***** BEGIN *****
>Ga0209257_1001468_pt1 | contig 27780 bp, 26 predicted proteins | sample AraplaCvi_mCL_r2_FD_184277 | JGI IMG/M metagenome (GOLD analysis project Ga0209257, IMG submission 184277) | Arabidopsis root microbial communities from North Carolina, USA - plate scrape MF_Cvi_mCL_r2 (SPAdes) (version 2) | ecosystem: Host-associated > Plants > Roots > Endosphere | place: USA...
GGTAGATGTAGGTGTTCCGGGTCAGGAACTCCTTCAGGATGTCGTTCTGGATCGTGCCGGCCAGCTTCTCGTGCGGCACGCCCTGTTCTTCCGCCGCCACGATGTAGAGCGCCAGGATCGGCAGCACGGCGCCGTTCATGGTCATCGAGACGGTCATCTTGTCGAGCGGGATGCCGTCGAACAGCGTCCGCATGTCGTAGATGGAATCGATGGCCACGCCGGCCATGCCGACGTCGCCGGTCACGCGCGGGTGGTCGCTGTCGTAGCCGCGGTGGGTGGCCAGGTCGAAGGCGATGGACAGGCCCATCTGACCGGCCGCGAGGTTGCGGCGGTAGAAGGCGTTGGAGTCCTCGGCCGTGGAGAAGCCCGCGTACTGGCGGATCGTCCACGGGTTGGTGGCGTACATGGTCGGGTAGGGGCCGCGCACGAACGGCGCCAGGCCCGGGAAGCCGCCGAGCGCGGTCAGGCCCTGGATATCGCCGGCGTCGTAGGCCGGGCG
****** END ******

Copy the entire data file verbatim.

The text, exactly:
>Ga0209257_1001468_pt1 | contig 27780 bp, 26 predicted proteins | sample AraplaCvi_mCL_r2_FD_184277 | JGI IMG/M metagenome (GOLD analysis project Ga0209257, IMG submission 184277) | Arabidopsis root microbial communities from North Carolina, USA - plate scrape MF_Cvi_mCL_r2 (SPAdes) (version 2) | ecosystem: Host-associated > Plants > Roots > Endosphere | place: USA...
GGTAGATGTAGGTGTTCCGGGTCAGGAACTCCTTCAGGATGTCGTTCTGGATCGTGCCGGCCAGCTTCTCGTGCGGCACGCCCTGTTCTTCCGCCGCCACGATGTAGAGCGCCAGGATCGGCAGCACGGCGCCGTTCATGGTCATCGAGACGGTCATCTTGTCGAGCGGGATGCCGTCGAACAGCGTCCGCATGTCGTAGATGGAATCGATGGCCACGCCGGCCATGCCGACGTCGCCGGTCACGCGCGGGTGGTCGCTGTCGTAGCCGCGGTGGGTGGCCAGGTCGAAGGCGATGGACAGGCCCATCTGACCGGCCGCGAGGTTGCGGCGGTAGAAGGCGTTGGAGTCCTCGGCCGTGGAGAAGCCCGCGTACTGGCGGATCGTCCACGGGTTGGTGGCGTACATGGTCGGGTAGGGGCCGCGCACGAACGGCGCCAGGCCCGGGAAGCCGCCGAGCGCGGTCAGGCCCTGGATATCGCCGGCGTCGTAGGCCGGGCG